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Diabetic Eye Disease: Know the Symptoms

Diabetes is a complex disease which can effect you in a number of ways. A lot of people aren't aware of how it can put you at risk of developing a few eye-related diseases. These conditions include diabetic retinopathy, cataracts and glaucoma, as well as many other conditions that, even though they may be seemingly unrelated to your sight, may effect your vision.

Diabetic retinopathy, which occurs as a result of high blood glucose levels causing harm to the blood vessels in the retina, and it's also one of the main causes of adult blindness in North America.

A pretty familiar result of aging, cataracts, which cause a clouding of the eye's lens, and the subsequent worsening of vision, tend to develop earlier in diabetes sufferers.

Individuals with diabetes are double as likely to develop glaucoma, sometimes referred to as the silent thief of sight, which is a serious, sight-threatening condition. Glaucoma results in optic nerve damage, which can lead to loss of vision. If glaucoma goes untreated, the damage can be severe, and irreversible.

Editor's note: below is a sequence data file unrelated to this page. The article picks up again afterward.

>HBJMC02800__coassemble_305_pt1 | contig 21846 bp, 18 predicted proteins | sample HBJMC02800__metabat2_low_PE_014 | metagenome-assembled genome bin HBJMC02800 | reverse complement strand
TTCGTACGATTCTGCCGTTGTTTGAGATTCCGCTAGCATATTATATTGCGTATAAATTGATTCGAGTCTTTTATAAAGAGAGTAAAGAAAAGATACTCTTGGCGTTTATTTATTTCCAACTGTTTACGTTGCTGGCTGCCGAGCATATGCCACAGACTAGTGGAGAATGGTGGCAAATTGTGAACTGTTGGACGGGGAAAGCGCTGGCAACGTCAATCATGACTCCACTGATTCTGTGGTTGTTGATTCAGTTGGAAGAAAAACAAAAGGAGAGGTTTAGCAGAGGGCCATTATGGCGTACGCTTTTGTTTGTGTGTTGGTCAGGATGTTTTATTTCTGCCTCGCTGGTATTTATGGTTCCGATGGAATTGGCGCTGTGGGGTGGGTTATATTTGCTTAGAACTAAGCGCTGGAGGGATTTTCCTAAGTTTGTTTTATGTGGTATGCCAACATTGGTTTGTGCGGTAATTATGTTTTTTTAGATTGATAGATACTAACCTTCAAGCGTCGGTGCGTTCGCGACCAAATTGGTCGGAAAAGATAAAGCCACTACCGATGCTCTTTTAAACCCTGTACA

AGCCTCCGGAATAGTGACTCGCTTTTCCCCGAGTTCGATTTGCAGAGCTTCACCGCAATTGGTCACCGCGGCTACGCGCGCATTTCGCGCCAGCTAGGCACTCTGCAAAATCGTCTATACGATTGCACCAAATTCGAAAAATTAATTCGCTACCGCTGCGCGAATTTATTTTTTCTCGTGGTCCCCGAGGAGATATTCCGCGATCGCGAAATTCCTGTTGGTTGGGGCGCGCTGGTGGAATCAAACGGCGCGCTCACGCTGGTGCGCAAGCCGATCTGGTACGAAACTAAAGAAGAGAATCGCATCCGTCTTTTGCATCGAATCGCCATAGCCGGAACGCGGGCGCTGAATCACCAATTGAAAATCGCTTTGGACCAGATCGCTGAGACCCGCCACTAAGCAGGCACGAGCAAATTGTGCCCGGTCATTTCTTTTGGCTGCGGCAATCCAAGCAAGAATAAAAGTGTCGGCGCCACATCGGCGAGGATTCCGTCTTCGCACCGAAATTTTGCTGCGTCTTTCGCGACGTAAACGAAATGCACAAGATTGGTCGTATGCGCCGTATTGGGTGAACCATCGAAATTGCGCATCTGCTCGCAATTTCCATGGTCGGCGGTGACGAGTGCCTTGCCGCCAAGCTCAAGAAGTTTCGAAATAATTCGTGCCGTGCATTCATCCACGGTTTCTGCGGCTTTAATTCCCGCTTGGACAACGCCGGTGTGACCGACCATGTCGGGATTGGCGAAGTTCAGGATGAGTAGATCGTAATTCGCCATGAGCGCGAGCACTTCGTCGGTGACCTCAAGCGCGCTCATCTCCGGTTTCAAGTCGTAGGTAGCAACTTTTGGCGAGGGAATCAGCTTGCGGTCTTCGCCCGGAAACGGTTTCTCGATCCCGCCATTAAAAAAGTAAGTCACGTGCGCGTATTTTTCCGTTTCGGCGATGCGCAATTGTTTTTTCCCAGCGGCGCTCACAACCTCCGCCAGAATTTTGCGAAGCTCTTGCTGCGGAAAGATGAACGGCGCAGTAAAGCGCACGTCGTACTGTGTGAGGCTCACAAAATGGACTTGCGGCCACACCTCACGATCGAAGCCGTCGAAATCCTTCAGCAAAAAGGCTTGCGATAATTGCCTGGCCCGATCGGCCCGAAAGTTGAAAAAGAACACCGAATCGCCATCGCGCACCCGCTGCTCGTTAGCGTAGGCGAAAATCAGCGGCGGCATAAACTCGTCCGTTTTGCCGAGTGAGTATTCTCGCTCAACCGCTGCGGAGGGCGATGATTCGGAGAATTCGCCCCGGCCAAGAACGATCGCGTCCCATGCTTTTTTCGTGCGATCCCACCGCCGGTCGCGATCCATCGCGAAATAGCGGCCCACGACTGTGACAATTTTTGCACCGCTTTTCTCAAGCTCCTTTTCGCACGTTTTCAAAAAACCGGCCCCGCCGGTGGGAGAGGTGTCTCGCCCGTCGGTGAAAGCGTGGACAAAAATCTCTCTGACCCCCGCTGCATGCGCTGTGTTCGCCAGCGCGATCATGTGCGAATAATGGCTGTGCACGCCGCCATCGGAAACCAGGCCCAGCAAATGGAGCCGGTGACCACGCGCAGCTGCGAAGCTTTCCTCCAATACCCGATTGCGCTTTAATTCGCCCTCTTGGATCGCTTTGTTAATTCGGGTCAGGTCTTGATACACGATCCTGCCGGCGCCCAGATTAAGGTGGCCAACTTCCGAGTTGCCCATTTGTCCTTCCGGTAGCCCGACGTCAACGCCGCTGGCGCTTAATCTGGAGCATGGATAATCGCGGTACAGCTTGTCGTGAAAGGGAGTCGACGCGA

Anyone with diabetes, and it doesn't matter whether it is type 1 or type 2 - are at increased chance of developing diabetic eye disease, even more so if their diabetes is uncontrolled. Additional risk factors include:

  • Obesity
  • High cholesterol
  • High blood pressure
  • Poor diet
  • Lack of exercise
  • Smoking
  • Race í research has shown that African-Americans and Hispanics may be at higher risk of developing diabetic retinopathy and vision loss.

Symptoms of diabetic eye diseases often vary when blood sugar levels do, and may include:

  • Blurry or distorted vision which is subject to fluctuation
  • Blind spots or floaters
  • Double vision
  • Eye Pain
  • Scotoma
  • Problems with near vision
  • Corneal abrasions

Unfortunately, these symptoms are more than warning signs. The onset of diabetic eye disease can actually occur before its symptoms do.

Early detection can mean the difference between keeping and losing sight, and is often central to avoiding further vision loss and recovery of sight. With this is mind, it is strongly advised that diabetes sufferers go get a yearly eye exam to monitor the health of their eyes. If you or a loved one have diabetes, it's so important to be sure you are educated about diabetic eye disease. Annual eye exams, coupled with proper preventative measures, can save your vision.


Please be advised that all office visits including exams, frame selections, repairs, pick-ups, and drop-offs are by appointment only. We are required to wear a face mask in our office and ask that you bring yours to your appointment.

We are happy to serve our patients and community and are committed to keeping you as safe as possible.

Thank you.

The Shuswap Optometric Team